That will sort your paths and remove any extra paths that are the same. If you have . in your path, you may want to remove it with a grep -v and re-add it at the end.

share|improve this answer
The only problem I see with this is that it will alter the path order, but I do like the fact that it is a one-liner. – dr_pepper Sep 30 '08 at 12:52

Here is a long one-liner without sorting:
set path = ( echo $path | tr ' ' '\n' | perl -e 'while (<>) { print $_ unless $s{$_}++; }' | tr '\n' ' ')

share|improve this answer

Using sed(1) to remove duplicates.

$ PATH=$(echo $PATH | sed -e 's/$/:/;s/^/:/;s/:/::/g;:a;s#\(:[^:]\{1,\}:\)\(.*\)\1#\1\2#g;ta;s/::*/:/g;s/^://;s/:$//;')

This will remove the duplicates after the first instance, which may or may not be what you want, e.g.:

$ NEWPATH=/bin:/usr/bin:/bin:/usr/local/bin:/usr/local/bin:/bin
$ echo $NEWPATH | sed -e 's/$/:/; s/^/:/; s/:/::/g; :a; s#\(:[^:]\{1,\}:\)\(.*\)\1#\1\2#g; t a; s/::*/:/g; s/^://; s/:$//;'


share|improve this answer


I usually prefer to stick to scripting capabilities of the shell I am living in. Makes it more portable. So, I liked your solution using csh scripting. I just extended it to work on per dir in the localdirs to make it work for myself.

foreach dir ( $localdirs )
    echo ${path} | egrep -i "$dir" >& /dev/null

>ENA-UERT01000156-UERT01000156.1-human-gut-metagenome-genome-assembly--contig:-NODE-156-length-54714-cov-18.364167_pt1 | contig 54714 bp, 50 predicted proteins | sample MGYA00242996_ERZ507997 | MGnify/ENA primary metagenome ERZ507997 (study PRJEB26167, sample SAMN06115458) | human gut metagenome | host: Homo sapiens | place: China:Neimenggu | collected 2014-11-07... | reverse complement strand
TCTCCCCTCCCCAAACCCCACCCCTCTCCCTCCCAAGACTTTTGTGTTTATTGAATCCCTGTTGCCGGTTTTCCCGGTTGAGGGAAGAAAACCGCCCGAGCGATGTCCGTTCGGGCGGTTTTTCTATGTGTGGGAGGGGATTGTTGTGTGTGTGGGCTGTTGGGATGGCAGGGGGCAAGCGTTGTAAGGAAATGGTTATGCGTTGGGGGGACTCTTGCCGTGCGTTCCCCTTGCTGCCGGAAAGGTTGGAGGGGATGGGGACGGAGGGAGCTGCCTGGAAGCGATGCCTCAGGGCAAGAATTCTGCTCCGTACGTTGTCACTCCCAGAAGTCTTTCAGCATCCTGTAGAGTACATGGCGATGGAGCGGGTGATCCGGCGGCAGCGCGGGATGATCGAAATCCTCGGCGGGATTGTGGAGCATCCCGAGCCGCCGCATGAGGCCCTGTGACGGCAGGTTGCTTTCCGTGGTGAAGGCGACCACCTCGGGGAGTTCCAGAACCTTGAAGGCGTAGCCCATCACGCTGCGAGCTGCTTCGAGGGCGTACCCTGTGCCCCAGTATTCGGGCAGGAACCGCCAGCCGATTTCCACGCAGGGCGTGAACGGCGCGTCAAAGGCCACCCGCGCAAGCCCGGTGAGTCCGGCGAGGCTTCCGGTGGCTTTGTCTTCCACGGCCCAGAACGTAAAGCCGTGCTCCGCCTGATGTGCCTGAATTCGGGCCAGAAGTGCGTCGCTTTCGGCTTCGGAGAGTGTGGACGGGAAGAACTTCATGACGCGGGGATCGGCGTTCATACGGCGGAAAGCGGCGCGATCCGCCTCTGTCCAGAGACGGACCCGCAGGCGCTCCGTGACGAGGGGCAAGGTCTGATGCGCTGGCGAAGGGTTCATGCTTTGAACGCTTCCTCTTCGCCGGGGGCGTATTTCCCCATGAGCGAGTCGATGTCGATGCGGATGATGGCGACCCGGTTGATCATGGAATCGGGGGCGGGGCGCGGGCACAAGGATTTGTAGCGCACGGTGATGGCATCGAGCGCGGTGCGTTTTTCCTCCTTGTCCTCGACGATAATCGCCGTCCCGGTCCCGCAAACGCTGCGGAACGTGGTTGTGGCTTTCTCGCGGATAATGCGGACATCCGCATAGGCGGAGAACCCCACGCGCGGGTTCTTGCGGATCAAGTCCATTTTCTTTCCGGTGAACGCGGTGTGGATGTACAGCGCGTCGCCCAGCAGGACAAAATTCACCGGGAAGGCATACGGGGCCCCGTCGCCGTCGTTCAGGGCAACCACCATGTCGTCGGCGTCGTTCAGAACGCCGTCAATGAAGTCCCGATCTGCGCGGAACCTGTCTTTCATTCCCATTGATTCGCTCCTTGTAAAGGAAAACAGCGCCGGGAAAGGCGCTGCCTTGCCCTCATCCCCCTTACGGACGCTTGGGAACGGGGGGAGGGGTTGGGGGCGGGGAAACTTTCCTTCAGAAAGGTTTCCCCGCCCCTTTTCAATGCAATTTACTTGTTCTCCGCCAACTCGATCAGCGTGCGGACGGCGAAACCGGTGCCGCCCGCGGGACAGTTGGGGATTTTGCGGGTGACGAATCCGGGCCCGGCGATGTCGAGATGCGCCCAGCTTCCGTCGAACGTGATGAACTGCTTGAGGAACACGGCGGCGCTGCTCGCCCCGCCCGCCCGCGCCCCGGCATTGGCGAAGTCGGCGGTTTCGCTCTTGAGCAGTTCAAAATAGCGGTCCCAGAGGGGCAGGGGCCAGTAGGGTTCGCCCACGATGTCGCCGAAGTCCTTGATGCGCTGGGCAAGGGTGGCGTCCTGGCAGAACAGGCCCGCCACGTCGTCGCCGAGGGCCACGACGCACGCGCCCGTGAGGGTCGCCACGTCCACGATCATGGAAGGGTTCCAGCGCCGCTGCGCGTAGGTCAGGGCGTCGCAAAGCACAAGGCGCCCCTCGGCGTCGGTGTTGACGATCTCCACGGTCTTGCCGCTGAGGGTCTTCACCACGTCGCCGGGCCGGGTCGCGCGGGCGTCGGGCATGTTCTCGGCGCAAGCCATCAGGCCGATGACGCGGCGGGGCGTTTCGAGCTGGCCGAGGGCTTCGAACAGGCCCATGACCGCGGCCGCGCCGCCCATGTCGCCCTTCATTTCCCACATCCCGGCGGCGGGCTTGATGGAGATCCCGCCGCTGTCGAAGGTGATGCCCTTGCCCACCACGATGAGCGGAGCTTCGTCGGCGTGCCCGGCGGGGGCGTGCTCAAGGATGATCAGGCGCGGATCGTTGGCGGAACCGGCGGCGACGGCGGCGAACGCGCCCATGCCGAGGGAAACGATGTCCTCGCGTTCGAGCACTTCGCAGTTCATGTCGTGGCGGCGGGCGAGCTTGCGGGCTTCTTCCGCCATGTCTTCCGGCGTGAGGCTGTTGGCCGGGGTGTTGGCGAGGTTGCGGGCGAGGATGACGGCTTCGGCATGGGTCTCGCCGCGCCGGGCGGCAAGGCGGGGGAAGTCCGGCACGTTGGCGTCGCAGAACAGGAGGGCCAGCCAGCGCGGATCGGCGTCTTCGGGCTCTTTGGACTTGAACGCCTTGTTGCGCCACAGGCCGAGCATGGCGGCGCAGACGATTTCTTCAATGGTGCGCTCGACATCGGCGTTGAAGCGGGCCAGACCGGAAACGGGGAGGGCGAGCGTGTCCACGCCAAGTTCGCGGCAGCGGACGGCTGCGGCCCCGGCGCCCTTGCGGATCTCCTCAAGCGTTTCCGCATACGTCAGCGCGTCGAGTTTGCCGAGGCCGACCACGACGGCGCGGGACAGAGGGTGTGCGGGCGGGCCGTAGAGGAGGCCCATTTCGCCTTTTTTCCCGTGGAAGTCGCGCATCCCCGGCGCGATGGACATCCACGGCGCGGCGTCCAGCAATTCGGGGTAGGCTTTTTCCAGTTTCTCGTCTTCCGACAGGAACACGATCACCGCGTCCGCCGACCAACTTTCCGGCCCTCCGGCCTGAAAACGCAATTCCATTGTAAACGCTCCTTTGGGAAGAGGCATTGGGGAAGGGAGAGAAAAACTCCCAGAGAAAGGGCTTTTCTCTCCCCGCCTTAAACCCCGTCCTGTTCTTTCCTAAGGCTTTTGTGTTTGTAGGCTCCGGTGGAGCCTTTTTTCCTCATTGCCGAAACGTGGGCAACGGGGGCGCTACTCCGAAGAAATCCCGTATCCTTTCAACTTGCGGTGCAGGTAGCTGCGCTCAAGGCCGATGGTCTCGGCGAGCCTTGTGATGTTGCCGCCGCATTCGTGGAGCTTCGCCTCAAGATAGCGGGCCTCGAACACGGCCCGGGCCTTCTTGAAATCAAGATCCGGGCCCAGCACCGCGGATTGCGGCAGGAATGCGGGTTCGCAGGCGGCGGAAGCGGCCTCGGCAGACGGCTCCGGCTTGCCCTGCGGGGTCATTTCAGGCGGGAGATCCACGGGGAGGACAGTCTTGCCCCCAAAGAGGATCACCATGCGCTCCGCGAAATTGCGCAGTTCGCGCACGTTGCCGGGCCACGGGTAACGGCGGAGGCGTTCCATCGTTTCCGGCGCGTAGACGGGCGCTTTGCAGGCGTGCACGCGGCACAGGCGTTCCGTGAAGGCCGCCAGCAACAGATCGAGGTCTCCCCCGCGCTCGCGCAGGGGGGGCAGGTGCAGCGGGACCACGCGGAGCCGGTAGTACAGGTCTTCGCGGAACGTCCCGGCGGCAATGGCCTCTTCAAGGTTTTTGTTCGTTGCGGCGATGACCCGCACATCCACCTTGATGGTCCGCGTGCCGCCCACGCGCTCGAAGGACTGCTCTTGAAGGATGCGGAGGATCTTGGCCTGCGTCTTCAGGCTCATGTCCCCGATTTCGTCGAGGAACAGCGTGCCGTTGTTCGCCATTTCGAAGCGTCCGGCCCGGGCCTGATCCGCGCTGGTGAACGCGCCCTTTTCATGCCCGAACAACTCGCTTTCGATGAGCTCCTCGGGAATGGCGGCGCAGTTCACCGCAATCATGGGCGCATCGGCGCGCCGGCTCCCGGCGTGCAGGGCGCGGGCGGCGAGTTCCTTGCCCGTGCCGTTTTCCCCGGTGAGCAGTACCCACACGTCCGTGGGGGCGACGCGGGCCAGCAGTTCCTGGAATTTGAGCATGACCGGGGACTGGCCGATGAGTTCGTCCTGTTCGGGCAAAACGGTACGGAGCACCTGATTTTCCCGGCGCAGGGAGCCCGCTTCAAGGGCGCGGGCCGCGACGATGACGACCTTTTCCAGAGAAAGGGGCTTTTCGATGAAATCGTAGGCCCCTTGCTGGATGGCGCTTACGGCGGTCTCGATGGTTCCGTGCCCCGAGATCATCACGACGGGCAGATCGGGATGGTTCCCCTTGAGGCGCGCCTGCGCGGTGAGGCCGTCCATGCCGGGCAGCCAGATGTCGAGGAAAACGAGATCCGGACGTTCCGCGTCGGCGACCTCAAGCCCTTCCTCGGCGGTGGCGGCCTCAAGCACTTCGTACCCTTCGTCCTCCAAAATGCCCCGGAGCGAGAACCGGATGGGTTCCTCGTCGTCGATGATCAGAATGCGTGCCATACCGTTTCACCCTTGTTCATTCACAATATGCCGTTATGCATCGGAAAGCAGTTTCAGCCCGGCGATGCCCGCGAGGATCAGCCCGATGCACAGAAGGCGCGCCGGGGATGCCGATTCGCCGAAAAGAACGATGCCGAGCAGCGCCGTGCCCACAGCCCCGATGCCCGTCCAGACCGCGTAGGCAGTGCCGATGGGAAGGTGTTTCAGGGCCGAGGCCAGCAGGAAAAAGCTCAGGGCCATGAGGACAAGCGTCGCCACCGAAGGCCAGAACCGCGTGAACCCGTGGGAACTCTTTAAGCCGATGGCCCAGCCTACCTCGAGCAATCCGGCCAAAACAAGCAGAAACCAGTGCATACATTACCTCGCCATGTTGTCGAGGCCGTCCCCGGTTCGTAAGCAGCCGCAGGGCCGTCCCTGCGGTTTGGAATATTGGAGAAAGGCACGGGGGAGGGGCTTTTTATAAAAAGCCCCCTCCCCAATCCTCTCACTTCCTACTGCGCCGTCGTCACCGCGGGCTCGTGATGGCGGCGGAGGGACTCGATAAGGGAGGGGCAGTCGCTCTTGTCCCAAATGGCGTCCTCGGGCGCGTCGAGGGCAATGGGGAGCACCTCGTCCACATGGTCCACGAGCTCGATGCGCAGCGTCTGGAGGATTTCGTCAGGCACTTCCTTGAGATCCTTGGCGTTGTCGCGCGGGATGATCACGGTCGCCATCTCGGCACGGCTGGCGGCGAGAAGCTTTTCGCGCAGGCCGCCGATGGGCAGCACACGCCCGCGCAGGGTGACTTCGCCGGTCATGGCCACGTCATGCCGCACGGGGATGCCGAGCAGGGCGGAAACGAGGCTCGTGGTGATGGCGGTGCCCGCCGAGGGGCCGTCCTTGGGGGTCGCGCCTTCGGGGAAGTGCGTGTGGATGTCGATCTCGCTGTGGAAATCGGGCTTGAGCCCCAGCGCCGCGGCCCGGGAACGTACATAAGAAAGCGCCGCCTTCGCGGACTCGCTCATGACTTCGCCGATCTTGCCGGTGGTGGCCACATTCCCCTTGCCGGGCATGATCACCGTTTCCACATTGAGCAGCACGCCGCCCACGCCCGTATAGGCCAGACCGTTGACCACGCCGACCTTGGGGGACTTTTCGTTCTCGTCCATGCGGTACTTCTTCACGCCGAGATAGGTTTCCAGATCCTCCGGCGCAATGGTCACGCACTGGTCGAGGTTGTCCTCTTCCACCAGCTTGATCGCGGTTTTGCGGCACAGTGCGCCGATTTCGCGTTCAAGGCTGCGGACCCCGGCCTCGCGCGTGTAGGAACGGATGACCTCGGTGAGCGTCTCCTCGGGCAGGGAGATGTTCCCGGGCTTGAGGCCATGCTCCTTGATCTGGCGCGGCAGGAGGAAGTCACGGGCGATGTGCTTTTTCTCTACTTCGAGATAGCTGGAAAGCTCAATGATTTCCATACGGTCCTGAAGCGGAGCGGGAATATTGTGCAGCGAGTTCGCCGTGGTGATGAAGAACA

if ($status != 0) then
        set path = ( $dir $path )
share|improve this answer

Here's what I use - perhaps someone else will find it useful:

#    /bin/csh function-like aliases for manipulating environment
#    variables containing paths.
#    - These *MUST* be single line aliases to avoid parsing problems apparently related
#      to if-then-else
#    - Aliases currently perform tests in inefficient in order to avoid parsing problems
#    - Extremely fragile - use bash instead!!
#    J. P. Abelanet - 11/11/10

#  Function-like alias to add a path to the front of an environment variable
#    containing colon (':') delimited paths, without path duplication
#  Usage: prepend_path ENVVARIABLE /path/to/prepend
alias prepend_path \
  'set arg2="\!:2";  if ($?\!:1 == 0) setenv \!:1 "$arg2";  if ($?\!:1 && $\!:1 !~ {,*:}"$arg2"{:*,}) setenv \!:1 "$arg2":"$\!:1";'

#  Function-like alias to add a path to the back of any environment variable 
#    containing colon (':') delimited paths, without path duplication
#  Usage: append_path ENVVARIABLE /path/to/append
alias append_path \
  'set arg2="\!:2";  if ($?\!:1 == 0) setenv \!:1 "$arg2";  if ($?\!:1 && $\!:1 !~ {,*:}"$arg2"{:*,}) setenv \!:1 "$\!:1":"$arg2";'
share|improve this answer

I always set my path from scratch in .cshrc. That is I start off with a basic path, something like:

set path = (. ~/bin /bin /usr/bin /usr/ucb /usr/bin/X11)

(depending on the system).

And then do:

set path = ($otherPath $path)

to add more stuff

share|improve this answer
You will lose (any updates to) the system settings. – musiphil Feb 3 '14 at 18:44

I have the same need as the original question. Building on your previous answers, I have used in Korn/POSIX/Bash:

export PATH=$(perl -e 'print join ":", grep {!$h{$_}++} split ":", "'$otherpath:$PATH\")

I had difficulties to translate it directly in csh (csh escape rules are insane). I have used (as suggested by dr_pepper):

set path = ( `echo $otherpath $path | tr ' ' '\n' | perl -ne 'print $_ unless $h{$_}++' | tr '\n' ' '`)

Do you have ideas to simplify it more (reduce the number of pipes) ?

share|improve this answer